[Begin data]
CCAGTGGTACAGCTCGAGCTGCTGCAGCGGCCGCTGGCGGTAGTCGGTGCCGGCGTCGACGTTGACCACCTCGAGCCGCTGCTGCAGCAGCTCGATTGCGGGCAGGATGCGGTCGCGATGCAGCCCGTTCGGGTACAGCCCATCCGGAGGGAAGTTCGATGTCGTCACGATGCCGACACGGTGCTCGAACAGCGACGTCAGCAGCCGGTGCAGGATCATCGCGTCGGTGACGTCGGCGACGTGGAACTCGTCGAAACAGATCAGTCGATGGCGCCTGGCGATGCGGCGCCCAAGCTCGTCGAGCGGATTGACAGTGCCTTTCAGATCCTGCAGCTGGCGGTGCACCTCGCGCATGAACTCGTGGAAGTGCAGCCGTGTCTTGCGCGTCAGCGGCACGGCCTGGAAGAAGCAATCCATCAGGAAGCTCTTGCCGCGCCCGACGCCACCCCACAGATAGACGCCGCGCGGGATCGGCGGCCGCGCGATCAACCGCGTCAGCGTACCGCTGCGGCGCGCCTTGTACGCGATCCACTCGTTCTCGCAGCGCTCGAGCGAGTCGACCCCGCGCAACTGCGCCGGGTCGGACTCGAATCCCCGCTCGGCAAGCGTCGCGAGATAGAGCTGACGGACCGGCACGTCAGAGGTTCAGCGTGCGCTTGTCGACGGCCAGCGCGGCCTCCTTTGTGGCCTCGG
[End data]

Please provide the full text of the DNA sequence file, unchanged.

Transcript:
CCAGTGGTACAGCTCGAGCTGCTGCAGCGGCCGCTGGCGGTAGTCGGTGCCGGCGTCGACGTTGACCACCTCGAGCCGCTGCTGCAGCAGCTCGATTGCGGGCAGGATGCGGTCGCGATGCAGCCCGTTCGGGTACAGCCCATCCGGAGGGAAGTTCGATGTCGTCACGATGCCGACACGGTGCTCGAACAGCGACGTCAGCAGCCGGTGCAGGATCATCGCGTCGGTGACGTCGGCGACGTGGAACTCGTCGAAACAGATCAGTCGATGGCGCCTGGCGATGCGGCGCCCAAGCTCGTCGAGCGGATTGACAGTGCCTTTCAGATCCTGCAGCTGGCGGTGCACCTCGCGCATGAACTCGTGGAAGTGCAGCCGTGTCTTGCGCGTCAGCGGCACGGCCTGGAAGAAGCAATCCATCAGGAAGCTCTTGCCGCGCCCGACGCCACCCCACAGATAGACGCCGCGCGGGATCGGCGGCCGCGCGATCAACCGCGTCAGCGTACCGCTGCGGCGCGCCTTGTACGCGATCCACTCGTTCTCGCAGCGCTCGAGCGAGTCGACCCCGCGCAACTGCGCCGGGTCGGACTCGAATCCCCGCTCGGCAAGCGTCGCGAGATAGAGCTGACGGACCGGCACGTCAGAGGTTCAGCGTGCGCTTGTCGACGGCCAGCGCGGCCTCCTTTGTGGCCTCGG